Stretch it out: Tips for limbering up before a workout

Jesse Tannenbaum is trying Lymbr to keep his workouts more flexible.

"I try to stretch before I work out and I don't do a good job on my own so coming here helps," said Tannebaum.

"Lymbr is a wellness company that is designed to help you relax perform or recover," said A.J. Escobar, Lymbr manager.

Due to long commutes and desk work many seem to like the stretch studio concept which like, Lymbr, are trending.

"Seems to be a fad right now - these little boutiques or you can walk in off the street, pay someone about $100 and have someone stretch you out," said Dr. Karen Joubert of Joubert Physical Therapy.

Joubert wants people to be flexible but she is concerned about technique and education.

"Stretching is a very advanced form of movement. Personally if I had my druthers I would teach my patients to move first," said Joubert.

Joubert says there are two major types of stretching: static and dynamic. She prefers dynamic stretching - something Lymbr's Nick McCrory says they utilize.

"What we do is progressive dynamic stretching and what that is is you're helping us through your range of motion, you are being active. And while you are active you are also warming up," McCrory said.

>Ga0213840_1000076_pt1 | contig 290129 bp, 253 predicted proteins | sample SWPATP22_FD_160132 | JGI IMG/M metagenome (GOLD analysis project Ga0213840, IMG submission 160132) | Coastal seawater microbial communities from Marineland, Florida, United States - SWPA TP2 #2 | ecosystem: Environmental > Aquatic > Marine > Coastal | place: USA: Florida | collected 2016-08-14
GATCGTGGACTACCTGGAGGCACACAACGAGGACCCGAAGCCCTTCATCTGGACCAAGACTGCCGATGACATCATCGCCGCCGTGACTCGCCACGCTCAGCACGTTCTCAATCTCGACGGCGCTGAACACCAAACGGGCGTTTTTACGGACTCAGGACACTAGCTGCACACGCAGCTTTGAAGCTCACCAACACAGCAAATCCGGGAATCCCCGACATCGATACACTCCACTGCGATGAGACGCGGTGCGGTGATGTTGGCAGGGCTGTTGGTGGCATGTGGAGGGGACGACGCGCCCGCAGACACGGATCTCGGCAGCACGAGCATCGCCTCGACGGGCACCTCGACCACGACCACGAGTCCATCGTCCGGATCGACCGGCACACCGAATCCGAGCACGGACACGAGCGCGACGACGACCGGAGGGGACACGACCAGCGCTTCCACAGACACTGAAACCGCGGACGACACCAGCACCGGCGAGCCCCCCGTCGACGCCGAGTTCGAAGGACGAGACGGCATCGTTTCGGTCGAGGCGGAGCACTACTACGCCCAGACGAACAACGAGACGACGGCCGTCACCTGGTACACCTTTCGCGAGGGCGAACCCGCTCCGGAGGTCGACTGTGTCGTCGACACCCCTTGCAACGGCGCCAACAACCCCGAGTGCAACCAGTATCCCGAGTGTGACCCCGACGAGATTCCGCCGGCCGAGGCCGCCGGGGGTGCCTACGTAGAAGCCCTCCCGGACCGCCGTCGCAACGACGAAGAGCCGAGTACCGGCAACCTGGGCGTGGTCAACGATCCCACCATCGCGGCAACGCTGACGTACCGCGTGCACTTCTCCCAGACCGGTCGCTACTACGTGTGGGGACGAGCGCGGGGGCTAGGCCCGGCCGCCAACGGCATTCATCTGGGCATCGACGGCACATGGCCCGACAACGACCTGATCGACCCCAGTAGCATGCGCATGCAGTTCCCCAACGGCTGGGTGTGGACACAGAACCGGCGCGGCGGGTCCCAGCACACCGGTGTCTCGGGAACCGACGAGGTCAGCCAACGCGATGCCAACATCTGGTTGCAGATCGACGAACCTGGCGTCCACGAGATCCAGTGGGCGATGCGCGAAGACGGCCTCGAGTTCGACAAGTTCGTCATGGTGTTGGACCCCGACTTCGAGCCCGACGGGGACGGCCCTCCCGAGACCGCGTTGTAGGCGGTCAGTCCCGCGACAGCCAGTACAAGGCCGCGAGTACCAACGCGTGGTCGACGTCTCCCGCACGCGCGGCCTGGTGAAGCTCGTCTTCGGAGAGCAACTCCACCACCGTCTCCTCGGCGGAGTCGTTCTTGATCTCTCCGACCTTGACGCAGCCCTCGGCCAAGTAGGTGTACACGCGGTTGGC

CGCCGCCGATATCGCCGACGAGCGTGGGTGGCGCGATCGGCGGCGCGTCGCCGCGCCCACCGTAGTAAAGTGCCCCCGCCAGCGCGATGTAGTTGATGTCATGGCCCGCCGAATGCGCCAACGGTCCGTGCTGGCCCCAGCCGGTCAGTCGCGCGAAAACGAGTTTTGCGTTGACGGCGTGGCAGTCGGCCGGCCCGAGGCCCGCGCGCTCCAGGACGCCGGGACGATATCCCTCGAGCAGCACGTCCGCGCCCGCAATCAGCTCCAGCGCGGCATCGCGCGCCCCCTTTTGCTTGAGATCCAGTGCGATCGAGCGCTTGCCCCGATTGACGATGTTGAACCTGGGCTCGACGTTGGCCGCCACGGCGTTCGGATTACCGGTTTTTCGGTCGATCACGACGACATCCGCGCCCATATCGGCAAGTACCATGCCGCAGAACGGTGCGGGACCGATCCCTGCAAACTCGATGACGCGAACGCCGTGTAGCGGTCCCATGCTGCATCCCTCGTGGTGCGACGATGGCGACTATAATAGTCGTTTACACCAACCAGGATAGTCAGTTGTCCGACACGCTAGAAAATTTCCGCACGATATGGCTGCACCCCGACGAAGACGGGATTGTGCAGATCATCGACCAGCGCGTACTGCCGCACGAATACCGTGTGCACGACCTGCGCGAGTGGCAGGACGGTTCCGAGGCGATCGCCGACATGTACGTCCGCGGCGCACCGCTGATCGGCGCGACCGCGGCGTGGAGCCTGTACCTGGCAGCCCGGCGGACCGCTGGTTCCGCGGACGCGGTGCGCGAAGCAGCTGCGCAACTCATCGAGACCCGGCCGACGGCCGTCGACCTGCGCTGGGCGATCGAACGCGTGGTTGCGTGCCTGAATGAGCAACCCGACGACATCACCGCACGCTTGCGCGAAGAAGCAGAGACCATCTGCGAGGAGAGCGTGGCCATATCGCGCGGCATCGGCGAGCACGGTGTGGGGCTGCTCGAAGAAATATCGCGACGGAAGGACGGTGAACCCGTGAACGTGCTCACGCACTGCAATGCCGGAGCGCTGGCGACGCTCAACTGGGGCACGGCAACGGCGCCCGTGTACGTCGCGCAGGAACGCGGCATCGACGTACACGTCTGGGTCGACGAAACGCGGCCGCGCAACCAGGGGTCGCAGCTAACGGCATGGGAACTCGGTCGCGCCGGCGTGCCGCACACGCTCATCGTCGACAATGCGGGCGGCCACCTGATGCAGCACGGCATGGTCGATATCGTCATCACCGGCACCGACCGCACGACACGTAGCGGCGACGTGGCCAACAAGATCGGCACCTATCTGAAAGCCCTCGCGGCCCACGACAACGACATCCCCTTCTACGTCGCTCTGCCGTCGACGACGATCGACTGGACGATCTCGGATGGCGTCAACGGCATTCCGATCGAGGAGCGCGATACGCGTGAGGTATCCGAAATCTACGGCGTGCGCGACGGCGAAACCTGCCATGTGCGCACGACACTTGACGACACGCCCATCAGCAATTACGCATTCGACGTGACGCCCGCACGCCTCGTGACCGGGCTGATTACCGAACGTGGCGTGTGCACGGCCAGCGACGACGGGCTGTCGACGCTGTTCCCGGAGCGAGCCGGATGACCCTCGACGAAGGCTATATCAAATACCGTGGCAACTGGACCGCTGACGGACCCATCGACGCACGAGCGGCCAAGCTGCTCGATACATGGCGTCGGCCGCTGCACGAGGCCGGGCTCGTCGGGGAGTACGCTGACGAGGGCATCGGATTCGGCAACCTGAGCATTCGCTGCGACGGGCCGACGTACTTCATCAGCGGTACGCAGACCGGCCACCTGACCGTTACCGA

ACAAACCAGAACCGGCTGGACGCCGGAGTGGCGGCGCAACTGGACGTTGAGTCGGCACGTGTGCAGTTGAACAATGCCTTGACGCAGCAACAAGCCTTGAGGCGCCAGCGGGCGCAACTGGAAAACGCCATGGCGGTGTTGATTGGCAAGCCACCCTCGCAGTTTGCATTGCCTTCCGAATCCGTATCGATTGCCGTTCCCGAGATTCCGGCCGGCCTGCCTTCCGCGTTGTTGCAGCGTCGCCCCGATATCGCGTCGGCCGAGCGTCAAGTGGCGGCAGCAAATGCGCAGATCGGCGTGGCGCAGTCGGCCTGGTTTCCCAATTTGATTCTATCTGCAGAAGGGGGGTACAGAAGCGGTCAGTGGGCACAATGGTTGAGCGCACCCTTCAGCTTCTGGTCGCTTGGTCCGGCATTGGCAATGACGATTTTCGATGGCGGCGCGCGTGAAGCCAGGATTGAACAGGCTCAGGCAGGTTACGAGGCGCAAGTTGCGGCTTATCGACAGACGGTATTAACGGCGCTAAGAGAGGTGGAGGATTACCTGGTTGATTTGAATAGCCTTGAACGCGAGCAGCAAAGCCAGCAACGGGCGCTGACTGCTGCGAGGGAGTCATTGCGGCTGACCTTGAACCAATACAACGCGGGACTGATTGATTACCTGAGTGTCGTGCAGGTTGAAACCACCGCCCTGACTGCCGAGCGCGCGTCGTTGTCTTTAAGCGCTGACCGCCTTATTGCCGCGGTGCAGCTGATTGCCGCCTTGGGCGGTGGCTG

But Joubert says watch out if a therapist is forcing a static or hold type stretch.

"I think it's ultimately pretty dangerous to have someone force their weight on your body," Joubert said.

Lymbr requires their therapist to have some formal education like being a personal trainer. They also have continuing education But no matter where you go for stretching, make sure you ask for accreditation.

"What you should do is take the time, go see a licensed physical therapist and have them show you the proper way to stretch because ultimately the only person that should be stretching you is you," Joubert said.
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